One of the most surprising developments in the story of Brooklyn Brewery is the number of international opportunities that have presented themselves in the last five years. It’s funny to reflect that many people questioned naming the company Brooklyn when we started 26 years ago. Some people saw Brooklyn as a symbol of urban decay. Most people saw Brooklyn as a place that immigrants first came when moving to the US, only to eventually make their way into the greater country when they had the means. (One in seven Americans have roots that trace back to Brooklyn.) Few people understood that in the 1970s and 1980s, there were thousands of artists and creative young people flocking to Brooklyn simply because Manhattan had become prohibitively expensive. They bought up brownstones in Brooklyn Heights and Park Slope and then expanded into surrounding neighborhoods, Fort Greene, Williamsburg, Greenpoint, Bay Ridge, DUMBO. More recently, the expansion has engulfed once-foresaken Bushwick and Queens’ Ridgewood. Mayor Bloomberg has credited Brooklyn Brewery with playing an important role in the Brooklyn renaissance, with helping “make Brooklyn cool.”
“Brooklyn” has indeed become a brand. “Brooklyn” is a great calling card for us, around the United States and the world, opening doors for our beer to enter. Of course just because the door is open, doesn’t mean that one will be invited back. Our Brewmaster, Garrett Oliver, who recently won the James Beard Award for Outstanding Wine, Beer or Spirits Professional, and his team have consistently put out flavorful and rewarding beers that ensure a long lasting appreciation for our definition of “Brooklyn”. This has enabled us to become one of the biggest exporters of American craft beer, with sales in more than 20 countries. That in turn led to relationships and endeavors with far-flung partners who are now as enthusiastic about craft beer as we are.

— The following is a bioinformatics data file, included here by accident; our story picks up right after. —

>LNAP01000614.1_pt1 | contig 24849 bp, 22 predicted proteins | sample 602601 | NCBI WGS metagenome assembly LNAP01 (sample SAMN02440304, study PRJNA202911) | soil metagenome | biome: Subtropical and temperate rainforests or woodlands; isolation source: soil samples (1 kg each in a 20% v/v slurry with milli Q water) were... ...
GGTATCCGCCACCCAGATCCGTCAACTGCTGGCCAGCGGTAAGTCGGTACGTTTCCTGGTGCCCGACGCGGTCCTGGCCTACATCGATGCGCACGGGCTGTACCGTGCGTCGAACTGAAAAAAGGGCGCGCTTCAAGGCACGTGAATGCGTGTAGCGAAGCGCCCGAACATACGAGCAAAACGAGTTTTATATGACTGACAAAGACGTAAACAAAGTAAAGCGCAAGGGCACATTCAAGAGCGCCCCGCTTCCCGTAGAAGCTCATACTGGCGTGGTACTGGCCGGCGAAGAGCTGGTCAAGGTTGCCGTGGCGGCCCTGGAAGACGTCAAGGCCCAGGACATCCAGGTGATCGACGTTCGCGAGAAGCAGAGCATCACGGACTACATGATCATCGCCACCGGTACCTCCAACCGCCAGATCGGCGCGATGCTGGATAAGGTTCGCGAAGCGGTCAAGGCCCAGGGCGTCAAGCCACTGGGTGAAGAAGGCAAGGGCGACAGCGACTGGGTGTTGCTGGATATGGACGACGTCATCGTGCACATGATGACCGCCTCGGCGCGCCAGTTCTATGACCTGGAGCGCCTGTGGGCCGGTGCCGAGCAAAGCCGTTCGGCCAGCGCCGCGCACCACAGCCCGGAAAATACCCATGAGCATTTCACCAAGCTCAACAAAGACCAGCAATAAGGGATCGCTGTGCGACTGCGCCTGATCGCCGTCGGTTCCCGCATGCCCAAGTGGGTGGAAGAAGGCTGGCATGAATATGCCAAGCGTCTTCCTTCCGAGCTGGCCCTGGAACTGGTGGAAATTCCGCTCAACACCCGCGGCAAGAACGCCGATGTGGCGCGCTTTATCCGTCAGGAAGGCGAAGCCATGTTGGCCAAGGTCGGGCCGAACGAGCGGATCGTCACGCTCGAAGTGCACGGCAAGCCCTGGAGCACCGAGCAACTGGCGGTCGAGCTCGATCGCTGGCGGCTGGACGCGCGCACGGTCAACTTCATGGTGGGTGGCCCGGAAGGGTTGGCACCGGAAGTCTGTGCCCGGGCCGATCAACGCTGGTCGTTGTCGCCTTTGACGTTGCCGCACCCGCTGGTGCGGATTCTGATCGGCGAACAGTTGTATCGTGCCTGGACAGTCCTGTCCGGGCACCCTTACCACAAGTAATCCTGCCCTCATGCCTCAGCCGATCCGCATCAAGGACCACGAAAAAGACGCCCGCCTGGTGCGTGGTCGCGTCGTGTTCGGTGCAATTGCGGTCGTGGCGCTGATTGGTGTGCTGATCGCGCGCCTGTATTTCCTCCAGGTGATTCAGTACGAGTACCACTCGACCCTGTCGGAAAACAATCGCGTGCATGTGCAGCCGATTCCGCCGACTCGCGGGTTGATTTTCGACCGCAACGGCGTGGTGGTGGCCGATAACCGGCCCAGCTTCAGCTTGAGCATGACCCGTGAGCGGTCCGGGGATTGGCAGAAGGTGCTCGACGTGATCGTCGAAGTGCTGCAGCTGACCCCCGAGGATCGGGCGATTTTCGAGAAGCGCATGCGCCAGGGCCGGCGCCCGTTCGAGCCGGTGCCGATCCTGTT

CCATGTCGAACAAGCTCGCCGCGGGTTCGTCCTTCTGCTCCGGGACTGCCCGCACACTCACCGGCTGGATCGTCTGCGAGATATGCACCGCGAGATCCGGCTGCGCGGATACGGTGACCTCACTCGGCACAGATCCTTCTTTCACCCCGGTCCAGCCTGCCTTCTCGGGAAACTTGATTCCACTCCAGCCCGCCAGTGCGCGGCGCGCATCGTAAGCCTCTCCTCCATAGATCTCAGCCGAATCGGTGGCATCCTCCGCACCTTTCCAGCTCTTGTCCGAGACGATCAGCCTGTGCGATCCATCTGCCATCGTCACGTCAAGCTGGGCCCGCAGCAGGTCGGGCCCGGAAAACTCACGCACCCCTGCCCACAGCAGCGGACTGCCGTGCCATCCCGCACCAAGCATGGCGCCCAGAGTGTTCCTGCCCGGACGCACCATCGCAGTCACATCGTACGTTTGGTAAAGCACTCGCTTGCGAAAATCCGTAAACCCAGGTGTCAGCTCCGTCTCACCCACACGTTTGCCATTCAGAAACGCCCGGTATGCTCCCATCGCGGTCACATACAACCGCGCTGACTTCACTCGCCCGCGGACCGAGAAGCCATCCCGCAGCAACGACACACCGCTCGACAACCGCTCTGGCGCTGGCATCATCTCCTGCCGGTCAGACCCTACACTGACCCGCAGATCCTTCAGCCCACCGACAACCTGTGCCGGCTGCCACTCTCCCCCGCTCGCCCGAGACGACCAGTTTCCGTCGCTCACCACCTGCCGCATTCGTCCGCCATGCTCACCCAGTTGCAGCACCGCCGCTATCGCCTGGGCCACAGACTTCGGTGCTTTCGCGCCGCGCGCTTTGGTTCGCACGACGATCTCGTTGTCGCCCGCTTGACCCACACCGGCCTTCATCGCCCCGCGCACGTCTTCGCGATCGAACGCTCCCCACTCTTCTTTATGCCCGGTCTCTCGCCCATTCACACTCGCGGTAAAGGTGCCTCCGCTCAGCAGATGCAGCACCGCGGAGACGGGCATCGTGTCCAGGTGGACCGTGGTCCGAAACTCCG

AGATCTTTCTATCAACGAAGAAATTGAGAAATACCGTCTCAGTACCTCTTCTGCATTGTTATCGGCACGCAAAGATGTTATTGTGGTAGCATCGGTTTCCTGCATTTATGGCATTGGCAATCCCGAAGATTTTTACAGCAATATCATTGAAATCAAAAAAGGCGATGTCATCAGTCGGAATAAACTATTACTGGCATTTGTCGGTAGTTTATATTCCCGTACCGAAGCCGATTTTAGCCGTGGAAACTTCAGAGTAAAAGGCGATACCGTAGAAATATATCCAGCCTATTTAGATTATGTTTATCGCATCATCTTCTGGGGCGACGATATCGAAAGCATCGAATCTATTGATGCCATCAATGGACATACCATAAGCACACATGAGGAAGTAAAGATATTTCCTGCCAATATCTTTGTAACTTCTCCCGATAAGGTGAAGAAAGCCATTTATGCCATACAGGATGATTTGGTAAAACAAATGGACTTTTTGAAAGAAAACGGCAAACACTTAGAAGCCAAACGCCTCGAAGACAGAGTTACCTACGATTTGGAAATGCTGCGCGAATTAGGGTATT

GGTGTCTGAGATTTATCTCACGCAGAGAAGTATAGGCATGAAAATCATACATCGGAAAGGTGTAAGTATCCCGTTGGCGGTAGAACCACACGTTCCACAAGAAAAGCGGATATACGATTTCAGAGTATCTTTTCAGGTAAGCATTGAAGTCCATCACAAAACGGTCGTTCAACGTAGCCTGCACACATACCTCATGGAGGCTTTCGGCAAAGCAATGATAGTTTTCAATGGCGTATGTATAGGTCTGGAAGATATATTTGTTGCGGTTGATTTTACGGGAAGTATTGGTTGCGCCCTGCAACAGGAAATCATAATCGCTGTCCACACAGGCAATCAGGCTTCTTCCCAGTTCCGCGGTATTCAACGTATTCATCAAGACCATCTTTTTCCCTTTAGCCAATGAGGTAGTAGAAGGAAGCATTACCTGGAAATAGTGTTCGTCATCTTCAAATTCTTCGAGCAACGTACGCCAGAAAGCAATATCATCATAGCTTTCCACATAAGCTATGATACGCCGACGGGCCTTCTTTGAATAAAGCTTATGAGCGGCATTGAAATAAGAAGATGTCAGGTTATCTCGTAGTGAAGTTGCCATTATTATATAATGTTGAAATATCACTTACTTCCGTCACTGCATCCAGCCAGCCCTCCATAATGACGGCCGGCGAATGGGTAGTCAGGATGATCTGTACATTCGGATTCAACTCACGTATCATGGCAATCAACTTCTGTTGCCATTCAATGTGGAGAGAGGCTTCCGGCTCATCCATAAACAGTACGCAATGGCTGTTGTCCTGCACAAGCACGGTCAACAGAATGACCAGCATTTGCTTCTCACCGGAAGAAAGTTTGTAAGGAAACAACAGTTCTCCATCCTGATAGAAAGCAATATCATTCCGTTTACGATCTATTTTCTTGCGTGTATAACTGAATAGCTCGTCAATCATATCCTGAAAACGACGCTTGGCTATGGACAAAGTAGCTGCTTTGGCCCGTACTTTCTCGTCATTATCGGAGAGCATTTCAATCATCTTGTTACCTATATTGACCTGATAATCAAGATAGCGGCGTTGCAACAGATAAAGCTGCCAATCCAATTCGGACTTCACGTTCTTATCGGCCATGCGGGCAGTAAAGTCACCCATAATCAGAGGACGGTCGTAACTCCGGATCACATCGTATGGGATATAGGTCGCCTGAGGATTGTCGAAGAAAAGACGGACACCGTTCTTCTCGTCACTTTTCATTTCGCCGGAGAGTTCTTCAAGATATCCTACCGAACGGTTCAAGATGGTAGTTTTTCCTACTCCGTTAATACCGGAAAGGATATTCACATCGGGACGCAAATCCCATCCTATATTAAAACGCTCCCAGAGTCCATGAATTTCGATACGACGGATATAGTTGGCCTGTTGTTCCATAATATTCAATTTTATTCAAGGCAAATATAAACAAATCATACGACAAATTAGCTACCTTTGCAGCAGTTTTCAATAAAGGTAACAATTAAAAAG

It seems that the taste of our American craft beer is starting to inspire more than just a wider appreciation for flavor and experimentation in beer. We’ve already engaged in some unexpectedly successful projects such as a collaborative line of beers with the Amarcord brewery in Italy called Ama and a “pop-up” bar in a rundown industrial district of the English city of Leeds, an area not unlike the Brooklyn of three decades ago. The recent opening of Nya Carnegiebryggeriet in Stockholm is a great example of the sort of endeavors we’re pursuing with international partners. We are looking at similar projects in other European capitals, South America and Asia. Some will likely be joint ventures on new craft beers for those communities; all will be guided by Brooklyn Brewmaster Garrett Oliver and his brewing team. All will be focused on educating people about craft beer and about pairing beer with fine food. We expect that, like our brewery in Williamsburg, Brooklyn, all will act as convivial centers of their communities.
We group these ventures under the heading “Brooklyn Brewery Projects”.
Not all these projects are international. We recently announced a new endeavor with the celebrated Culinary Institute of America, just north of New York City. By 2015, we’ll have inaugurated a new brewing course within the CIA, centered on a new pilot brewery and teaching a beer-focused curriculum that we develop together. Collaborating with one of the world’s top culinary schools accomplishes the same goals of education and community. Indeed, many institutions are beginning to appreciate and align themselves with the values of craft breweries and craft beer. We are gratified that Brooklyn is part of this exciting world-wide movement. Stay tuned for news on our next Project.
-Steve Hindy, co-founder and president